Friday, January 27th, 2023
Friday, January 27th, 2023

Breaking News for

Sportsmen Since 1967

More perch, walleye on anglers’ radar

By Mike
Moore
Editor

Columbus — Lake Erie anglers will be able to put more fish in
the boat next year after an early November decision by the Ohio
Wildlife Council.

The council on Nov. 2 voted to increase the spring walleye daily
bag from three to four, which means anglers can keep one more fish
a day during March and April. The walleye bag limit for the rest of
the year remains at six with a 15-inch minimum requirement all
year. The council also increased the perch creel limit from 30 to
40 per day year-round.

The Ohio Division of Wildlife had considered the more liberal
harvest allowances since June and proposed them at a public hearing
in September. Two people spoke out against the increases then and
several wildlife council members said they have received calls
about the proposal.

“I’m convinced that the science supports this change,” said
wildlife council member Lee Howley of Vermillion. “I just wanted to
acknowledge that we’ve been contacted by many people who have
interest in this.”

Gary Isbell, fisheries administrator for the division, said
science supports the increases, especially considering a bumper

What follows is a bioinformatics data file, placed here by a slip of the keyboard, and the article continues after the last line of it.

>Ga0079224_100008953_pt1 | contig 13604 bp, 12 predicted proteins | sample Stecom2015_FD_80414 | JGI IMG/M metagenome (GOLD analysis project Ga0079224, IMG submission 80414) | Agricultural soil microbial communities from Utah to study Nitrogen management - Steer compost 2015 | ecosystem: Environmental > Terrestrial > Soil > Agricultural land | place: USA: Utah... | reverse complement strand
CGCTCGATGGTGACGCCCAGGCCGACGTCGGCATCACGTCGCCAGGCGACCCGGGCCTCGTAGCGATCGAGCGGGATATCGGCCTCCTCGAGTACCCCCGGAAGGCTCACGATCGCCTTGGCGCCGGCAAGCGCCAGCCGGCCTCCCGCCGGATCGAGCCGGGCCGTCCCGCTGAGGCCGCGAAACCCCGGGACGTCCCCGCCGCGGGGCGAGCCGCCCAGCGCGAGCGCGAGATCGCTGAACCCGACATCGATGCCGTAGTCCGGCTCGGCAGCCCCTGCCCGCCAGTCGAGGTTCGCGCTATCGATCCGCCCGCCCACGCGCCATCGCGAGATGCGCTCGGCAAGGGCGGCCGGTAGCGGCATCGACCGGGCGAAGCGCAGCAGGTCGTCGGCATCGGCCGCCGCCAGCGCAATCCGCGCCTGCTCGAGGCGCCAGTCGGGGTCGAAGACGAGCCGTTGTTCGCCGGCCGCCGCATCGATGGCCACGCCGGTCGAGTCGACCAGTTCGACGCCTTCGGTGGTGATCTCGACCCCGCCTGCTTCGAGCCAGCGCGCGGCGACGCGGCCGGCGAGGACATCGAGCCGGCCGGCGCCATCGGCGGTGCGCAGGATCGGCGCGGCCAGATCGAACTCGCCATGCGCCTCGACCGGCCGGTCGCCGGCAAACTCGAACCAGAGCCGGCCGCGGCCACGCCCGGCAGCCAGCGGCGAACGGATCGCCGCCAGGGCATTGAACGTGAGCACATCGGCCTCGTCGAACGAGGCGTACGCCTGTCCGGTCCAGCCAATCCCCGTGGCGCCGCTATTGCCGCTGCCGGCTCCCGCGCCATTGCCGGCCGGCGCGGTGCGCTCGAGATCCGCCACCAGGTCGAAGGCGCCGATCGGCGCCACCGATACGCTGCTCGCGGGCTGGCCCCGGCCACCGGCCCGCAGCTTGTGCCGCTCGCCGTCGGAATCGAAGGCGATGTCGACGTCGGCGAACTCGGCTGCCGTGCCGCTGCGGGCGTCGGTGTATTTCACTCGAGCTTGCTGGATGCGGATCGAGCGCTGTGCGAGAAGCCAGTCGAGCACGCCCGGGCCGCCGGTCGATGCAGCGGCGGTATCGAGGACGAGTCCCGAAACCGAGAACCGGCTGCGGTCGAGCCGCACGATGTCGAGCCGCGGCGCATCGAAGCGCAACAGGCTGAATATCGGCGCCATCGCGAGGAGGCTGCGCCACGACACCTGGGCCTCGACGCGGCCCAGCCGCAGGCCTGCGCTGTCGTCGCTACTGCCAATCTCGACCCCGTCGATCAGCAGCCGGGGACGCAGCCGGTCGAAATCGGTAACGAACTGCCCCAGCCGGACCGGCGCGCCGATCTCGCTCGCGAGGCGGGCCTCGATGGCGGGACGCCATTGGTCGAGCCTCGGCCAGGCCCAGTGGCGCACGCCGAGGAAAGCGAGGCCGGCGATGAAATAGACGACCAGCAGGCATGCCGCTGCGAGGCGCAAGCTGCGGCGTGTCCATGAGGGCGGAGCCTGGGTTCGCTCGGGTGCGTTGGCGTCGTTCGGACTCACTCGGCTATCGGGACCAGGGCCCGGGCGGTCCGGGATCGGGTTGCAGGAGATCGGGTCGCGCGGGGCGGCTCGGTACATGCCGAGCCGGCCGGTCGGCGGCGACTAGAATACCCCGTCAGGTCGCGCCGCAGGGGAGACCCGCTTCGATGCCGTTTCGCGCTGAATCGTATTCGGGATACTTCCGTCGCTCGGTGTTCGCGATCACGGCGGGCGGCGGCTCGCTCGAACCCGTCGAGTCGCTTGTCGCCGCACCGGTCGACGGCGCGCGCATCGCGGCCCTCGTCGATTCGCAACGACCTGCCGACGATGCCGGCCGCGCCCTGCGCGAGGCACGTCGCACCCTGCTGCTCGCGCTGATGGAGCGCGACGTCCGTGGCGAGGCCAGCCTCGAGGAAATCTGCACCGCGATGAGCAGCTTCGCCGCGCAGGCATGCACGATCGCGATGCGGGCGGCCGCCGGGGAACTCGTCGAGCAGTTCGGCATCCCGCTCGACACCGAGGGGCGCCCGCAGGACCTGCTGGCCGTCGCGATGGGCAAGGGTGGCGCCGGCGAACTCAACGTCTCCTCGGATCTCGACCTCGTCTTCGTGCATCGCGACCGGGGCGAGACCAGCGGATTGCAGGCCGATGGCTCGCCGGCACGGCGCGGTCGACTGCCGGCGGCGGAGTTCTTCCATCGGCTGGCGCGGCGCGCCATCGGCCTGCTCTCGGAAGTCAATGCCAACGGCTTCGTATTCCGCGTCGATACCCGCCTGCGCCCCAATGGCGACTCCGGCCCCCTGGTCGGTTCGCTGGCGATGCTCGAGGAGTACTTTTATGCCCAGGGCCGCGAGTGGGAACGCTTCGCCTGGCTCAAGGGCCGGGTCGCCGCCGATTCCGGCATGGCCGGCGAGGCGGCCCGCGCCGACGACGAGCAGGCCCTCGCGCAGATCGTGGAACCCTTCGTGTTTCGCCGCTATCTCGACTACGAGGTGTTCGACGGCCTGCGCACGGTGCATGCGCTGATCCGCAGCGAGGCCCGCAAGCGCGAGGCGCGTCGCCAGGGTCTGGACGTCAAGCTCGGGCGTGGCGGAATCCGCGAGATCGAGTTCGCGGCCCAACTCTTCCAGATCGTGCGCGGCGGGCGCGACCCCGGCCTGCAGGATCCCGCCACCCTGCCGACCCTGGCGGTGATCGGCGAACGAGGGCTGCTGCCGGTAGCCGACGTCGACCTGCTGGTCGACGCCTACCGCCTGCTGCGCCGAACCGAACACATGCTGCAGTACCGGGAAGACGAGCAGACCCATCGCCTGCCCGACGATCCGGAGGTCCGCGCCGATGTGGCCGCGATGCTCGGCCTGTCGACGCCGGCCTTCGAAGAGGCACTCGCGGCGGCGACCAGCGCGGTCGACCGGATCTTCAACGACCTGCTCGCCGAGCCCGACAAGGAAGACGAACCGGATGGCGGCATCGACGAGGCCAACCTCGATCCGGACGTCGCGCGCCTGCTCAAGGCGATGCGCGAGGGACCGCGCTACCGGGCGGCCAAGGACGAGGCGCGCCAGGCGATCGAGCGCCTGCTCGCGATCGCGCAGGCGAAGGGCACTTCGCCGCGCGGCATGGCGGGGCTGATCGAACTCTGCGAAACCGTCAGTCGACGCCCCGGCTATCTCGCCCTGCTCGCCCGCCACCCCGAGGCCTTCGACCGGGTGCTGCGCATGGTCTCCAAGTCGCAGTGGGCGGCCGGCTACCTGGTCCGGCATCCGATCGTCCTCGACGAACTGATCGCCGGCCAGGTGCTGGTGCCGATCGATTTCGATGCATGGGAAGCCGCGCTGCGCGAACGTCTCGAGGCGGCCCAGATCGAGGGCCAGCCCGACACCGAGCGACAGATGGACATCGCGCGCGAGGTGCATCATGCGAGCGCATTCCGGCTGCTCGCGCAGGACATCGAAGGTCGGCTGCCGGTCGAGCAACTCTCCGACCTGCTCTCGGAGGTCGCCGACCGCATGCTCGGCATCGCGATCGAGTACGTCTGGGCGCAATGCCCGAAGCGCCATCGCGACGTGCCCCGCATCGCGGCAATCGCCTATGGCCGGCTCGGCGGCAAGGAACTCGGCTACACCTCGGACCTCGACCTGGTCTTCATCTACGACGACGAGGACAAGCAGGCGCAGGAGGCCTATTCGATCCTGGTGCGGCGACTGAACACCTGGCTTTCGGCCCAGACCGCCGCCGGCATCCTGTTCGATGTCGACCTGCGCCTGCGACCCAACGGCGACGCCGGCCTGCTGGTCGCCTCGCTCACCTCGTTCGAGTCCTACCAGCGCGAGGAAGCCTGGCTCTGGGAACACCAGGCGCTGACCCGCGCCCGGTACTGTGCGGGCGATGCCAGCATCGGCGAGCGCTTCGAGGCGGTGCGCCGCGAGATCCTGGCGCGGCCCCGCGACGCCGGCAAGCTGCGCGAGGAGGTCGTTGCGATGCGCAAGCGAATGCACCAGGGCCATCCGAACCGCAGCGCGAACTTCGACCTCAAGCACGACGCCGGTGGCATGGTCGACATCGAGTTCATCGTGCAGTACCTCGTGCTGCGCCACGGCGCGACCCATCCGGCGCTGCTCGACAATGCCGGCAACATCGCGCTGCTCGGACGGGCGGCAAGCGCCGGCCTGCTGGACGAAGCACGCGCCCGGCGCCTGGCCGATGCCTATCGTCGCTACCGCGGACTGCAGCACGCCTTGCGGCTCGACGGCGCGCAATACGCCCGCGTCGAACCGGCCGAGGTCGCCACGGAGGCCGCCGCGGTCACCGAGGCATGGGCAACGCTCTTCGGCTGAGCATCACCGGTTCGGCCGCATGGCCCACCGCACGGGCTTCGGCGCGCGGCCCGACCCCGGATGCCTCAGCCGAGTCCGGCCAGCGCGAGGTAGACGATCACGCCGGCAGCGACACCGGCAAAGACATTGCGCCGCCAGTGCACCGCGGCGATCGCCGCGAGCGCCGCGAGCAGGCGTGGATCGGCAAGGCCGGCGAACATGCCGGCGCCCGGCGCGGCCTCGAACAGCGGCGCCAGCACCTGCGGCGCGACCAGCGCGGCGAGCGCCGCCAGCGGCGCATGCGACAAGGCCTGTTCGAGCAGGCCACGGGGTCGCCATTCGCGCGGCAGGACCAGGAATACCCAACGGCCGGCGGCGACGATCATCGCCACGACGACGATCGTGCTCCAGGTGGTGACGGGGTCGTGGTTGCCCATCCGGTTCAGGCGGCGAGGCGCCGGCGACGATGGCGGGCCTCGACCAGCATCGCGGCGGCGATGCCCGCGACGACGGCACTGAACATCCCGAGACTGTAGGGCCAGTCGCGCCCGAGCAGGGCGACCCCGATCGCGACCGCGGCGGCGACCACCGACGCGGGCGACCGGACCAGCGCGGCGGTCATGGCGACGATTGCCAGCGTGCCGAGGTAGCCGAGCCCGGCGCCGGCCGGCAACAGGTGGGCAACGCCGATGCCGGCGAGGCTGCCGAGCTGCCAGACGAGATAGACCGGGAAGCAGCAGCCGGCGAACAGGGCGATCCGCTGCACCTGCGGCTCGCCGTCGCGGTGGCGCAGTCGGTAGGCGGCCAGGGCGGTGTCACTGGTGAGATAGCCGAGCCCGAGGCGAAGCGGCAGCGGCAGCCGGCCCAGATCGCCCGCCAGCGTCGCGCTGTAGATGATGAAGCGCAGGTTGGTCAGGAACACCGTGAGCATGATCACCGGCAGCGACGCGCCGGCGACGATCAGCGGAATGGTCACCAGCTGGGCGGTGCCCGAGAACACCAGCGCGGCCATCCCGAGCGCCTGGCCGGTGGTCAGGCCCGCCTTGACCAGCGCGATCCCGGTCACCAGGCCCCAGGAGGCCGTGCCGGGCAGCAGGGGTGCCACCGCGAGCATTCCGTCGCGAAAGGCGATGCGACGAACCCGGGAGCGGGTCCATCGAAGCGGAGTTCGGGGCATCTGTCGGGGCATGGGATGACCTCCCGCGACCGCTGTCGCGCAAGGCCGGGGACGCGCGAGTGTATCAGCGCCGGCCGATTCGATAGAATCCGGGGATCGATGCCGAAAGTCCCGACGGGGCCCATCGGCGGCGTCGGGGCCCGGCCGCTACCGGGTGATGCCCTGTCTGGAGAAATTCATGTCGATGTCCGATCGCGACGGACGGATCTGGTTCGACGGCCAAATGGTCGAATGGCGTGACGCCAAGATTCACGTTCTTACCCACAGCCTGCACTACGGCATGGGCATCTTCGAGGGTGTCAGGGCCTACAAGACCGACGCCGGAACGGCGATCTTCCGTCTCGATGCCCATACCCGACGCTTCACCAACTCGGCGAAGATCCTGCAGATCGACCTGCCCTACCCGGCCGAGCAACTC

crop of walleyes and perch in the 2003 hatch. Perch, in particular,
have rebounded dramatically from their low point in the 1990s, he
said.

“In 2006, the population of both of these species is going to be
enough to support the increased bag limits for Ohio sport anglers,”
said Isbell, who characterized the changes as “modest, justifiable
management steps.” “… There’ll be some additional harvest but the
bigger thing is that it will generate a lot more interest (in
angling).”

The daily creel limit on perch has been at 30 since 1996 when
species numbers were floundering in Lake Erie. Looking back,
Division of Wildlife Chief Steve Gray said that was a desperate
measure to help the species rebound.

“We view the 30 restriction as the most restrictive,” he said.
“It was a drastic move to try to recover the population, and I
think we’ve done so.”

Gray also said the more liberal bag limits are a payback for
patient anglers who support the restrictions in the past.

“We made promises to anglers when times were tougher, and we had
more restrictive bag limits,” he said. “Now, we can give something
back.”

The walleye increases will primarily affect the spring walleye
spawning runs on the Maumee and Sandusky rivers and early season
anglers in the Western Basin, said Lake Erie Fisheries
Administrator Roger Knight.

The walleye hatch, however, was weak in 2004 and 2005, which
means Ohio fisheries biologists have their eyes trained on the 2006
hatch.

“If down-the-road data shows that we need to restrict (bag
limits) again, we’ll be back to ask for that,” Isbell told the
council.

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